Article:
Friday, February 04, 2005

Li-brary? It'd help my research more if it were a true-brary

So this morning after I taught my class (more on this below) I got a chance to go over to the rare books/special collections/manuscripts section of the library for a research project I'm doing. No, I didn't handle any musty and dusty 18th century documents or see Charles Dickens' actual handwriting or anything, but I did look at some old sci-fi magazines and a limited print book from the 70s. (I'm doing a presentation on Monday on the 1956 film Forbidden Planet as an adaptation of Shakespeare's The Tempest. Interesting stuff!) It was really fun though to be in what I like to call the fancy-pants part of the library. You have to go sign in and put all your belongings in a locker except for your notebooks and a pencil, and then you fill out a request for the books you want. You go have a seat in the reading room, and the staff brings you your selections. It's like research for the criminally lazy! They have these angled foam book mounts so you don't ruin the spines, and the reading room itself is kind of shut off from the rest of the library. It's really relaxing and really easy to get immersed in what you're doing.

While I was there, another girl came in and requested some stuff. When they brought to her they had to use a cart to wheel it all in because it was boxes and boxes of stuff: original drawings, WWII documents, and so on. That's cool! Archival research is much better than the watered down stuff I've done before. I can see why people love it and would want to do it more. It was really just a cool little experience.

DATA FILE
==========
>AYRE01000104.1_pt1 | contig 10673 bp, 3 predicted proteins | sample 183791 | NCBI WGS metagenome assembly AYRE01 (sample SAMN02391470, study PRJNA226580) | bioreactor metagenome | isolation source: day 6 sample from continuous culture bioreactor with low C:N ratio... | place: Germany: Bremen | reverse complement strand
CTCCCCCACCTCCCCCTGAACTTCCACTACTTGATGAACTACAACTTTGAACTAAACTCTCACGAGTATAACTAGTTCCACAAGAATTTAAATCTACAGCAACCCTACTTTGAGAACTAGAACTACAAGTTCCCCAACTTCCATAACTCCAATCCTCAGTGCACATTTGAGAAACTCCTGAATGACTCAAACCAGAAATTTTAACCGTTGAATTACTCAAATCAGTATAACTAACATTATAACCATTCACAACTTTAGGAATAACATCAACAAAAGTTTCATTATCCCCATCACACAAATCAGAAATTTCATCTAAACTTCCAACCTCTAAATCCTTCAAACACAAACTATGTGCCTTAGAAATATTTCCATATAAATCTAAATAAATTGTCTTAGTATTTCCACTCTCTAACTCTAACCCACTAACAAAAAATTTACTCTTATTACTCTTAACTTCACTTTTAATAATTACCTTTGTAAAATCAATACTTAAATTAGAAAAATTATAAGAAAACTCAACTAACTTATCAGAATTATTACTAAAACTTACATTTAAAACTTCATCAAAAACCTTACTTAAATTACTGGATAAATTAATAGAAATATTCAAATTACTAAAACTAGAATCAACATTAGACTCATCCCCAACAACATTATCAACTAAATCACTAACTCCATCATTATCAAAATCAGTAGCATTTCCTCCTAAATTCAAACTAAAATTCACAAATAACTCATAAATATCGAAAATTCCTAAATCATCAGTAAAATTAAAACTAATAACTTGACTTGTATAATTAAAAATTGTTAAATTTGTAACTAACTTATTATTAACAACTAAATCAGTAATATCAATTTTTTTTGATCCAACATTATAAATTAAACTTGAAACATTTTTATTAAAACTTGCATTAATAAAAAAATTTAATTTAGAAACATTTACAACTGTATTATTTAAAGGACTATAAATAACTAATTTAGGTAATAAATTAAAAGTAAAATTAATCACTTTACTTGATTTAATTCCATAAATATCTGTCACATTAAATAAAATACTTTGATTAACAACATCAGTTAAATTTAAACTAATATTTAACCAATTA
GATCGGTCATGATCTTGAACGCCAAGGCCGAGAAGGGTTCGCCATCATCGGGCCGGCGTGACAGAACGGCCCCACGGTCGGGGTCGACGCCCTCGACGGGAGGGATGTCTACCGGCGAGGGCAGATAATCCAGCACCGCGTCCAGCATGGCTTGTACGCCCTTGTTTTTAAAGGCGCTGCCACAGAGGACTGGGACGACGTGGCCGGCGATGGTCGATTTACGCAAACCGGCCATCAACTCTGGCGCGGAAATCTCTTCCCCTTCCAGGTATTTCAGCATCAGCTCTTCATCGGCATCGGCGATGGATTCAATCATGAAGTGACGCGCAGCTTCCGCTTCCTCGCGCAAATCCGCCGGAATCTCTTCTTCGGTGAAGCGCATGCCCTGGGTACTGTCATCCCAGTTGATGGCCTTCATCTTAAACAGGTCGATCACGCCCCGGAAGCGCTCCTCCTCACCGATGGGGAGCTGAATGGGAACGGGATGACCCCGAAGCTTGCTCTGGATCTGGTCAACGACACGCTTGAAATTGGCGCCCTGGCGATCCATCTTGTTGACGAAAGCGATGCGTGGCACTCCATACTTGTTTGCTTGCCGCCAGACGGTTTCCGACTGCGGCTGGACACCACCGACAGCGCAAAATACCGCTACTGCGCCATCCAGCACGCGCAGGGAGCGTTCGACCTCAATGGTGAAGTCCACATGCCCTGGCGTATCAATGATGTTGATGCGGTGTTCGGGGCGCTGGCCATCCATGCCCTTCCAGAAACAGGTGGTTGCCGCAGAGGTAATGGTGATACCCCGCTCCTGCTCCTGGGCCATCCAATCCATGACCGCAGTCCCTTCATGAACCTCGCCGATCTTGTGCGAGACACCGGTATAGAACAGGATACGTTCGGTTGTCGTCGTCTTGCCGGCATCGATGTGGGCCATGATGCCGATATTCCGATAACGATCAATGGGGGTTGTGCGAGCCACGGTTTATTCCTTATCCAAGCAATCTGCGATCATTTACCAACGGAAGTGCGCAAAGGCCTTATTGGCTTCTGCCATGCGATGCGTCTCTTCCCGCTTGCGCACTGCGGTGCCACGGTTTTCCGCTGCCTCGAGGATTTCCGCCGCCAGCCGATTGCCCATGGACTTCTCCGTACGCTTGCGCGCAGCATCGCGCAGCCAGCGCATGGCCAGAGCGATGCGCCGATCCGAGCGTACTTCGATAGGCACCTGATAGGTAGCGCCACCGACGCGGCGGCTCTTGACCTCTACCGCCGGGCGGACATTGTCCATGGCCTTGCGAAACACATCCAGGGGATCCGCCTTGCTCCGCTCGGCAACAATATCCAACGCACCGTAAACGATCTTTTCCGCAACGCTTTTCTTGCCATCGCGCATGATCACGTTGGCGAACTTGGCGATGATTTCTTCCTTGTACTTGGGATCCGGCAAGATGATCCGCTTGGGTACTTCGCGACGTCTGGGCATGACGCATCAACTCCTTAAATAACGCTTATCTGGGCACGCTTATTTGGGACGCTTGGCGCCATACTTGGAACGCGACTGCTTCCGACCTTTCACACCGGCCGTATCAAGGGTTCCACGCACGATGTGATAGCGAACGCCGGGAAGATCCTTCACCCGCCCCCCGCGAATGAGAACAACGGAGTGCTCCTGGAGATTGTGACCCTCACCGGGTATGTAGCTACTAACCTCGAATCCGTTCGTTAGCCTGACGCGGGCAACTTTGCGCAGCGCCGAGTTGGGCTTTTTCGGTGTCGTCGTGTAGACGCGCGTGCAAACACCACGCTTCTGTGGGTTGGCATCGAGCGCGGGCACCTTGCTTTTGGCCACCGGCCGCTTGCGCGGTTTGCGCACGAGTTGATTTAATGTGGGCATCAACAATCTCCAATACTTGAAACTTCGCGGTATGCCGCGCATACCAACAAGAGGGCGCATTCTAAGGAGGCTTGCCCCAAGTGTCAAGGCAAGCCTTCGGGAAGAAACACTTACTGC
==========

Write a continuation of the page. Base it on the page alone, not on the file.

So yeah, my class is interesting these days. The dynamics keep shifting. People who I thought were interested and participative are now the ones who fall asleep and roll their eyes at everything I say, and the ones who I thought had attitude are really working hard and concerned with their progress. There's one kid in particular who's bugging me a little bit. I think he's in the stage where he needs to challenge my authority, so he groans whenever I pass out a worksheet and rolls his eyes when I talk about the importance of things like, oh, you know, planning what you're going to say before you start writing and rereading your drafts before you hand them in. I want to be like "This is a writing class. What were you expecting?" One of my teachers says that when students challenge you in class they are a) seeing how far they can push before you react, and b) subtly saying "I'd like a C in this class. "

I think that's true. I gave him a C on his first paper, and he hasn't been as friendly since then. But he shouldn't feel bad, the best grade in the whole class for paper number one was a B+. Most people got Cs and Ds. Well, that's the fun part of being a teacher. I don't really have to worry about the attitude he gives. For one, I'm still in charge of the classroom, and for two, I wield the power of the gradebook. Not that I'd misuse that power, it's just that in the classroom teachers have the advantage of holding most of the cards.

OK, enough rambling. Back to work!

No comments: